Kazakhstan given closed internet, Privacy debate begins again
The internet has always been a place for the open exploration of all things good, bad and ugly but it seems that that right could soon be made obsolete for many users as governments step up their bids to reduce the openness of the online world, keeping search results firmly enclosure behind a virtual wall of censorship.
The internet has become a platform in which free expression, open opinions and innovation have been displayed across the globe, sparking a whole new level of debate in relation to the ability to reveal both positive and negative thoughts on the biggest stage possible.
Google has revealed through their Google blog that they have received a document from the Kazakhstan Network Information Centre that has been issued by the Ministry of Communications and Information in the country that tells the online giants that all .kz domain names, including Google.kz, have to operate from servers within their borders.
The push for a closed internet within Kazakhstan would mean that the government would be trying to add borders to an infrastructure that has developed over the last 30 years into something that has become free-flowing, connecting nations through a series of cables.
The post on the official Google blog outlines that they feel that the move will not only mean that they going to have to assess their network efficiency but also the user’s right to free expression and privacy.
Now I personally back the idea of having an open internet and virtual world but there does have to be some form of guidance, generally set by governmental laws and legislation.
Remembering the fact that there are legal laws that are designed to shape the way in which society works across each and every border means that you have to open your mind to the slight moderation of online activity, something that should be set by country government bodies rather than by Google or ultimately the United States government.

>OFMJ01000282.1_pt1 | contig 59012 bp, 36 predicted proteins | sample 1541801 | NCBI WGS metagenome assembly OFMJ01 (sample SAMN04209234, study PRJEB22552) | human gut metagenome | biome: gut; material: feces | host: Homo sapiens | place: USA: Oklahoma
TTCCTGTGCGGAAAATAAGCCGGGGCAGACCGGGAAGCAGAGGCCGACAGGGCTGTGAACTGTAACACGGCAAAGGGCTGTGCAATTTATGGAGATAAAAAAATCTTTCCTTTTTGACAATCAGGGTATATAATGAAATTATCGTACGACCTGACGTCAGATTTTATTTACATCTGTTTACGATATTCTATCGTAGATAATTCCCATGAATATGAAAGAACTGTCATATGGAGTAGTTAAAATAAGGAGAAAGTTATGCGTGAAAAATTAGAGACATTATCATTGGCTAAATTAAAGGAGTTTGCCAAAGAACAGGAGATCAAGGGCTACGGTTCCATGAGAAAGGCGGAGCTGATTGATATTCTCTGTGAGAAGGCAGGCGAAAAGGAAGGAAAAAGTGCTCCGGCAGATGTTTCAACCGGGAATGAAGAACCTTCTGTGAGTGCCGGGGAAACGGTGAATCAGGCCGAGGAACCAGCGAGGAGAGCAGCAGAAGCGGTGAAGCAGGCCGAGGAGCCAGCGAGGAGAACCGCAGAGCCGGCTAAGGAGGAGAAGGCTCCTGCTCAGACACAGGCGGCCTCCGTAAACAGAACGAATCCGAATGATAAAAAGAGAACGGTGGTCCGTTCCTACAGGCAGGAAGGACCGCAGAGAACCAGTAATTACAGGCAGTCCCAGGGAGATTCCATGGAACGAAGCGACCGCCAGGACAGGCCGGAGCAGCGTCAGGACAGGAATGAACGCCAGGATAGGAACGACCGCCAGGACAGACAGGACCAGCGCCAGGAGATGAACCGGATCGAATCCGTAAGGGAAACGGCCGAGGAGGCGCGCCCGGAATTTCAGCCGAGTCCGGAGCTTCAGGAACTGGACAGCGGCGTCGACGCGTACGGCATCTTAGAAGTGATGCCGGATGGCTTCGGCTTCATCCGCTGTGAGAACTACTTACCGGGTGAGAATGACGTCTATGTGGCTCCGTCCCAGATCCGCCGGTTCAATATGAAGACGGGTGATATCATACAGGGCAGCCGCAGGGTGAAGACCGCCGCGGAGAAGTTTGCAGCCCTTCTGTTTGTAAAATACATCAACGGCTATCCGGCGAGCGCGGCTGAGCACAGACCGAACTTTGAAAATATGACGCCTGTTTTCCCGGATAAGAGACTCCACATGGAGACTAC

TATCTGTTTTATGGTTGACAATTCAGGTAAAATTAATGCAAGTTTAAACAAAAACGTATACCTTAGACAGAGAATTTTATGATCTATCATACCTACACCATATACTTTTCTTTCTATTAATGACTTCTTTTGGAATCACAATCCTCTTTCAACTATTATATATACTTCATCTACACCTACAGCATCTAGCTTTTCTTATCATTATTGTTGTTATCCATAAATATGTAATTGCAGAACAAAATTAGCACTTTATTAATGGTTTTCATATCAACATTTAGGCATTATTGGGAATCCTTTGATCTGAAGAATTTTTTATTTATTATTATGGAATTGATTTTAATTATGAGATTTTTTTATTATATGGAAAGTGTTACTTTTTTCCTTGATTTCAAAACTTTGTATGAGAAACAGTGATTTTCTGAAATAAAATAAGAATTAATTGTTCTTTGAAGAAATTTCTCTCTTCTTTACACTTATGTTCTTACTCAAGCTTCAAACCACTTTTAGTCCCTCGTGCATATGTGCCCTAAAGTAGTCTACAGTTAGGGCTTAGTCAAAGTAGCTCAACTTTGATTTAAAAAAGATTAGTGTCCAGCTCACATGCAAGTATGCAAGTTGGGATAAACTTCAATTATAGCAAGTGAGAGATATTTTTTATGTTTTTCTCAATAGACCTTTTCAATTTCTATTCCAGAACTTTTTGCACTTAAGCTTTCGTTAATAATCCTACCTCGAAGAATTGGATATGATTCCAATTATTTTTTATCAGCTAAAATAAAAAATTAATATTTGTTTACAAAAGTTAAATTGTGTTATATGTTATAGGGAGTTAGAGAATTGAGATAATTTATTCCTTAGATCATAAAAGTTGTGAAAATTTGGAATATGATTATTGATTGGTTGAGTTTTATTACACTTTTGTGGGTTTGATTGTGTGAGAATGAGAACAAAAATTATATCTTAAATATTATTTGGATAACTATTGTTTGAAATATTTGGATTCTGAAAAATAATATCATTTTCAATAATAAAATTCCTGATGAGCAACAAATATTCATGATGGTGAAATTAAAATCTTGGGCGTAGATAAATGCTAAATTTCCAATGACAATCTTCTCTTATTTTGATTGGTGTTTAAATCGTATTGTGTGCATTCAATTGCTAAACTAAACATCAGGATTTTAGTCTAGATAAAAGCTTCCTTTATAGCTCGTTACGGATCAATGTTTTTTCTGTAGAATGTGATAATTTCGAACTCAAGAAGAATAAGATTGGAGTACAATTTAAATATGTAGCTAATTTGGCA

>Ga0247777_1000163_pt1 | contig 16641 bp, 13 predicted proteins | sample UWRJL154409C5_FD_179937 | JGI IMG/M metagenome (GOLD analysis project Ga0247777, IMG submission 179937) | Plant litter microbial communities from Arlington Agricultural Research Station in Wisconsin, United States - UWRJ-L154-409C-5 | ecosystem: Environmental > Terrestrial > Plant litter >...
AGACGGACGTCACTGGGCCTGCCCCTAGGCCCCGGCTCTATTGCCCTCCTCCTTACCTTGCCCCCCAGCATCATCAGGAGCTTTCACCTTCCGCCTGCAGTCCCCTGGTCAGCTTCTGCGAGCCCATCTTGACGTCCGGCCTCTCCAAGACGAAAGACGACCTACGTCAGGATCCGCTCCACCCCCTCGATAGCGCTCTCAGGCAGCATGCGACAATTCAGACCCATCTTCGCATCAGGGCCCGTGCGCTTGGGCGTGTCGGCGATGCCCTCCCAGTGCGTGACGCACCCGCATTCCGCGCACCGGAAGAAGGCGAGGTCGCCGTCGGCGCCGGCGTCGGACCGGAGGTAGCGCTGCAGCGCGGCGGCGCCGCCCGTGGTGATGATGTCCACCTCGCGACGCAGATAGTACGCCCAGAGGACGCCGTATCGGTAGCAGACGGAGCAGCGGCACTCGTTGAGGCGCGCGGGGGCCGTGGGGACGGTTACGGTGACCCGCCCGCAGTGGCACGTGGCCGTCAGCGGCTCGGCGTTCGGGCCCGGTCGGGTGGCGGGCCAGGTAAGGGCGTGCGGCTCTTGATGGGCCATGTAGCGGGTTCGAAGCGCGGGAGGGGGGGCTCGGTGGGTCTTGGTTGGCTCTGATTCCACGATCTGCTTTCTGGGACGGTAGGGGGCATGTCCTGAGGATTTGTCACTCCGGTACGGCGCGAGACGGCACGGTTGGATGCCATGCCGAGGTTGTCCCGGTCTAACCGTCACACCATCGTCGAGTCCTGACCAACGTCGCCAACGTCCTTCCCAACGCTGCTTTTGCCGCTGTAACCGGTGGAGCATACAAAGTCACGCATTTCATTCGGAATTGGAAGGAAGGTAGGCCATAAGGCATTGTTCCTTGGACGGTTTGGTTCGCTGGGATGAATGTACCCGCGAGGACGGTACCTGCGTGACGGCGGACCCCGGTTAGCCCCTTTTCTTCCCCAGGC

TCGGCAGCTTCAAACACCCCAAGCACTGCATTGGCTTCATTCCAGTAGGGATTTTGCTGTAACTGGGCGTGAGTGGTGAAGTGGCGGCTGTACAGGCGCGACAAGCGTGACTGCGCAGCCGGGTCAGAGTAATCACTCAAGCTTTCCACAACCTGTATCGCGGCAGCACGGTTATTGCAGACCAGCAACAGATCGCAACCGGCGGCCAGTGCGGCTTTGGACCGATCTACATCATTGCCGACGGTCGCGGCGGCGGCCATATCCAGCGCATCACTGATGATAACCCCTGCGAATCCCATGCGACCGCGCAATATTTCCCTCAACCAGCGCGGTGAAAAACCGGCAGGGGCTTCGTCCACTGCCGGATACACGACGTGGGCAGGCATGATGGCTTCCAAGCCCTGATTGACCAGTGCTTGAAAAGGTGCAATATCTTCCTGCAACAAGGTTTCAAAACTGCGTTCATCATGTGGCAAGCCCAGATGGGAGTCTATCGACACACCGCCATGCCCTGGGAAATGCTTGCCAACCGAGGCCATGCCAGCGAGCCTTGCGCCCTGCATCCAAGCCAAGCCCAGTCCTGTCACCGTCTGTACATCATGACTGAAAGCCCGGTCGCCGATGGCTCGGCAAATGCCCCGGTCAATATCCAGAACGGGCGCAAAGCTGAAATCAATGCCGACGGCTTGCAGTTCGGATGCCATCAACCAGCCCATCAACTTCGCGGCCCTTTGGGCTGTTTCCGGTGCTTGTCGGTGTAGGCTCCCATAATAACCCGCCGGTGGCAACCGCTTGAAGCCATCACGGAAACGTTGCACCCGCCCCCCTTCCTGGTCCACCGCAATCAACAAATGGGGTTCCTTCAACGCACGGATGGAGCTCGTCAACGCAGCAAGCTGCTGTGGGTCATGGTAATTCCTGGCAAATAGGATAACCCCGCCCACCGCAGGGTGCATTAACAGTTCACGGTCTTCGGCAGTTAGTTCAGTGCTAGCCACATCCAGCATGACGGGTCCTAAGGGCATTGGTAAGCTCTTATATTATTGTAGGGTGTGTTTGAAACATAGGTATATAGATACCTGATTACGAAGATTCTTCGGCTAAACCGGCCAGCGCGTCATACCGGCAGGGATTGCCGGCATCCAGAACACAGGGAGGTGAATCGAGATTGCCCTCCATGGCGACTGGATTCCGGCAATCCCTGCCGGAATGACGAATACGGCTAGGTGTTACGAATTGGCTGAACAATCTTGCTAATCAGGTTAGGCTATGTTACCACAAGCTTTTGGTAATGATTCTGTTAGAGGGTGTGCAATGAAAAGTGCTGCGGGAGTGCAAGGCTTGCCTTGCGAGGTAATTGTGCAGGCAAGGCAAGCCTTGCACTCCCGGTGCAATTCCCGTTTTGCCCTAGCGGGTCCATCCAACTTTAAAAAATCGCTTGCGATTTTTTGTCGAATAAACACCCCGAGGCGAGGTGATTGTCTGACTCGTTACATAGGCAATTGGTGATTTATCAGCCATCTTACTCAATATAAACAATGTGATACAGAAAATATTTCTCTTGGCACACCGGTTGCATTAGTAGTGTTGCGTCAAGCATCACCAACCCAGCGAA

We all want to keep hold of an open internet but in a world where there are laws, requirements and expectations, surely you can’t expect an infrastructure that is uncensored?
Well it seems that Google obviously share a view on the issue with me, seemingly increasing their own censorship of the internet through the use of filters that are designed to reduce the user capacity to find piracy related terms.
A report that has been published by TorrentFreak seems to indicate that the filtration list of the search engine giants is increasing further, now omitting terms such as ‘mediafire’ from their instant search suggestions.
Google are obviously standing by their battle against piracy but it seems that until they are willing to completely remove the torrent sites from their search results, they are only willing to make small steps due to the fear of losing users.
The list of omitted filter words has not been published anywhere, simply due to the fact that Google are unwilling to open up their actions, obviously believing that keeping their records close to their chest will produce damage limitation across the piracy networks.
I leave you with this thought; can you expect a free internet when there is no chance of a world without repercussion?